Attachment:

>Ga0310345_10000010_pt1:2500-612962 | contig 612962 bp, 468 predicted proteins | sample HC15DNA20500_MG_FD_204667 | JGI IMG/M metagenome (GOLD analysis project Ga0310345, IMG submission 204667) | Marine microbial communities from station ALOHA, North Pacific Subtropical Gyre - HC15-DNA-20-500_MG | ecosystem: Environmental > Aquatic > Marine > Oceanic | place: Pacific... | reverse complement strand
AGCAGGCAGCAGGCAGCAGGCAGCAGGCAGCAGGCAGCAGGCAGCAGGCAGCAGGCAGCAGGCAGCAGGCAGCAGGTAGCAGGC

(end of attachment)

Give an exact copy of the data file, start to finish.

>Ga0310345_10000010_pt1:2500-612962 | contig 612962 bp, 468 predicted proteins | sample HC15DNA20500_MG_FD_204667 | JGI IMG/M metagenome (GOLD analysis project Ga0310345, IMG submission 204667) | Marine microbial communities from station ALOHA, North Pacific Subtropical Gyre - HC15-DNA-20-500_MG | ecosystem: Environmental > Aquatic > Marine > Oceanic | place: Pacific... | reverse complement strand
AGCAGGCAGCAGGCAGCAGGCAGCAGGCAGCAGGCAGCAGGCAGCAGGCAGCAGGCAGCAGGCAGCAGGCAGCAGGTAGCAGGC